Governing Polarized Societies (GPS)
Having encountered a series of shocks that pose an existential threat to our livelihoods, our societies have become increasingly polarized. Shortly after two years of lockdowns due to the pandemic, the war in Ukraine boosted at a global scale a polycrisis that intersects energy shortages, refugees, increases social inequalities, and security concerns. Climate change is making itself heard much more loudly in various parts of the world through a combination of flooding, extreme heat, and drought. And all this happens in a time where liberal democracies are challenged by emerging populist and authoritarian leaders who undermine societal stability and the rule of law.
- 2022 - 2026
- Brendan Carroll
- European Commission (H2020)
- Research Council of Norway (RCN)
- Part of the research program will be conducted in close collaboration with our long-standing colleagues from the Structure of Organization of Government Project (SOG-PRO). In SOG-PRO we developed a novel framework that systematically mapped and explained organizational change within central government organizations.
- The Ministry of Interior Affairs and Kingdom Relations supports the research project States in Shock by advising the research team on matters related to and insights into the organizational issues within central government ministries.
The aggravation of political and ideological polarization within national states further exposes the vulnerabilities our societies, polities, and the organization of our public sectors. We witness a deepening of social inequalities between citizens that in turn is used to further deepen social cleavages among groups of citizens. Under these polarized circumstances politicians and policymakers are increasingly forced to make difficult choices regarding the redistribution of wealth and allocation of natural resources within polarized societies.
Governing Polarized Societies (GPS) is a joint research program of public administration and crisis governance scholars at Leiden University’s Faculty of Governance and Global Affairs that addresses how states and policymakers can govern under contested conditions. The ultimate aim of the program is to gain an understanding of the political hurdles to successful state adaptation and to develop a framework that guides policymakers to balance legitimacy and effectiveness when devising policies that are directed at mitigating the effects of shocks.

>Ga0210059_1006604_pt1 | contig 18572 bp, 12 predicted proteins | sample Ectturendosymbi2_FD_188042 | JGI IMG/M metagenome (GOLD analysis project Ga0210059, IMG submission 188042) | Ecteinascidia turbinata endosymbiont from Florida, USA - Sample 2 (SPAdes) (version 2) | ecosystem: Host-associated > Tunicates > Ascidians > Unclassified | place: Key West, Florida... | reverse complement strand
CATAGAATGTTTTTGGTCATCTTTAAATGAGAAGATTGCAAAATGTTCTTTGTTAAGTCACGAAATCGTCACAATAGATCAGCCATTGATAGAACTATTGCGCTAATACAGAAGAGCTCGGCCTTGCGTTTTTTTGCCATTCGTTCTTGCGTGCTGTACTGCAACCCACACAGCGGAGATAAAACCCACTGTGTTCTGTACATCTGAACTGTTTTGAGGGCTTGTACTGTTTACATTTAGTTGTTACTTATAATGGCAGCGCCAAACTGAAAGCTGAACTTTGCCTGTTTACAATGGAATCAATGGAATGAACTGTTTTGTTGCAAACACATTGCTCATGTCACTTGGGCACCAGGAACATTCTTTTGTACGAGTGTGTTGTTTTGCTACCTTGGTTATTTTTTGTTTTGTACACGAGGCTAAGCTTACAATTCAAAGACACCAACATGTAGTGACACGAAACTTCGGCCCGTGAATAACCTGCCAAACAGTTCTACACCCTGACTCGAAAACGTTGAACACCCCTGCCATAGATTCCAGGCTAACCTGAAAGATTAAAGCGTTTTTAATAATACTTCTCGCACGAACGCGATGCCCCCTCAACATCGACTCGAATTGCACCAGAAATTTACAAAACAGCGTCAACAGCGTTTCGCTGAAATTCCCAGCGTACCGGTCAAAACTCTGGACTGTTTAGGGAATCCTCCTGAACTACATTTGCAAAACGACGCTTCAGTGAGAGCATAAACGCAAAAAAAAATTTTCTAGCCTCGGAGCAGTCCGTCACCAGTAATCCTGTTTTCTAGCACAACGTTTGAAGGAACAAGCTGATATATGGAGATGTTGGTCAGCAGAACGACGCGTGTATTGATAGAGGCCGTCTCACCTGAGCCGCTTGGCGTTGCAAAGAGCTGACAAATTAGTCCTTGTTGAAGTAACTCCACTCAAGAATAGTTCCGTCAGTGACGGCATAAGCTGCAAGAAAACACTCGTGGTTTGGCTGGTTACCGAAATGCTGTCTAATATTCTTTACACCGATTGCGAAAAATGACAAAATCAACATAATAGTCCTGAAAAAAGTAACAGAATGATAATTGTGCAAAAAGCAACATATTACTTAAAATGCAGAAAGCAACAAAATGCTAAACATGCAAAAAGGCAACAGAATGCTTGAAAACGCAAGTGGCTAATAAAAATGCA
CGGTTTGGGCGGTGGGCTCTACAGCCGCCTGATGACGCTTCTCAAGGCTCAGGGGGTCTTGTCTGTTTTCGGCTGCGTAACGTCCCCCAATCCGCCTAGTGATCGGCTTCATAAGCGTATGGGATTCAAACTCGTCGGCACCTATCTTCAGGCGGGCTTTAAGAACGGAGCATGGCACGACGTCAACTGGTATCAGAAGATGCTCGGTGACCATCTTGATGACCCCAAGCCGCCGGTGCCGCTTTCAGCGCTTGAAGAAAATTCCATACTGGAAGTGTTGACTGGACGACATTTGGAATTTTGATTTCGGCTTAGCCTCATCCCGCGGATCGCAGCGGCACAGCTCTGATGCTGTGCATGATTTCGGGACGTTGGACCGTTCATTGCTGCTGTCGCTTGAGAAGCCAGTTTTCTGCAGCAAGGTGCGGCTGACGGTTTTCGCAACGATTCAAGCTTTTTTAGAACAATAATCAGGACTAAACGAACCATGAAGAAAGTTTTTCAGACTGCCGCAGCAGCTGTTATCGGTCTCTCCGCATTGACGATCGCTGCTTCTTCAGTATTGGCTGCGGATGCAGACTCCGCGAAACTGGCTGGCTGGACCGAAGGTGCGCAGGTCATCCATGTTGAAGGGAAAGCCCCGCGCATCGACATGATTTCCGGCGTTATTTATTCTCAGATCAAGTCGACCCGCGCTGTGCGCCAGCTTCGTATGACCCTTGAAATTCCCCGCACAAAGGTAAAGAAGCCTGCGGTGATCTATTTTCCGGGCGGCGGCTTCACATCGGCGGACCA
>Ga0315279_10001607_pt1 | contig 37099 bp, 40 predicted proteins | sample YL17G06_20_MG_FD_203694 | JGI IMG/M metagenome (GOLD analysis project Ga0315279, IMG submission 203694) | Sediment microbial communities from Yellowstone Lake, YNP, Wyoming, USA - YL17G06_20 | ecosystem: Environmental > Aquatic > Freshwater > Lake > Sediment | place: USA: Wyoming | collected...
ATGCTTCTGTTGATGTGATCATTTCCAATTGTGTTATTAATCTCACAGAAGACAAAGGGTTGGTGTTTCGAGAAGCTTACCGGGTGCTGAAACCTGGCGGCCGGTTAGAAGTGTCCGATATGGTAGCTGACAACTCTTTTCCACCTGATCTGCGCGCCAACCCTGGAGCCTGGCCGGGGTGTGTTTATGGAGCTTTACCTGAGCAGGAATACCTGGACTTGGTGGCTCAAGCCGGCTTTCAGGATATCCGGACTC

The program is subdivided into three interrelated projects. The first project studies the extent in which national states can successfully adapt their administrative and policymaking capacities in the light of transboundary. The second project studies the conditions under which national states can effectively address these shocks without losing their legitimacy. And the final project, which integrally runs through the other projects, focuses on the interactions between political and administrative systems under the threat of populist politics and authoritarianism.
In the past twenty to thirty years, national states have endured a series of transboundary crises that shook the very foundations of their sovereignty. Such crises and shocks expose the shared causes and vulnerabilities as well as the interconnected consequences and policy responses that result from the interdependence of our societies, polities, and the organization of our public sectors in a globalized world.
How have state administrative systems responded to these crises and external shocks? And to what extent did states successfully adapt to an environment that harbors such complex threats?
The project pursues three objectives: (1) examine whether and how different transboundary crises affect the administrative systems of different national states; (2) comparatively analyze the effects of national political institutions and conditions on national states’ capacity to respond to transboundary crises; and (3) examine to what extent the changes within the state administrative systems in the wake of transboundary crises are substantial or symbolic.
Combining three theoretical perspectives - organizational agendas, crisis-reform theory, and the politics of structural choice - we will develop longitudinal, cross-national, and cross-sectoral models and test the effects of transboundary crises and political constellations on administrative adaptation within the national state administrations of four European countries between 1980 and 2022.
LEGITIMULT assesses the impact of the measures taken by various international, national and subnational governments on multilevel institutions and intergovernmental relations in the wake of the Covid-19 pandemic.
The project analyzes the effect of these measures on democratic governance, highlighting to what extent multilevel governance influences their impact on democracy, favoring a model of legitimate crisis management. It assesses all measures taken by 31 European countries in relation to their impact on multilevel governance through the creation of a new dataset highlighting how these procedures link to multiple orders of governance – WHO and EU above the states, and regional and local governments below the national level.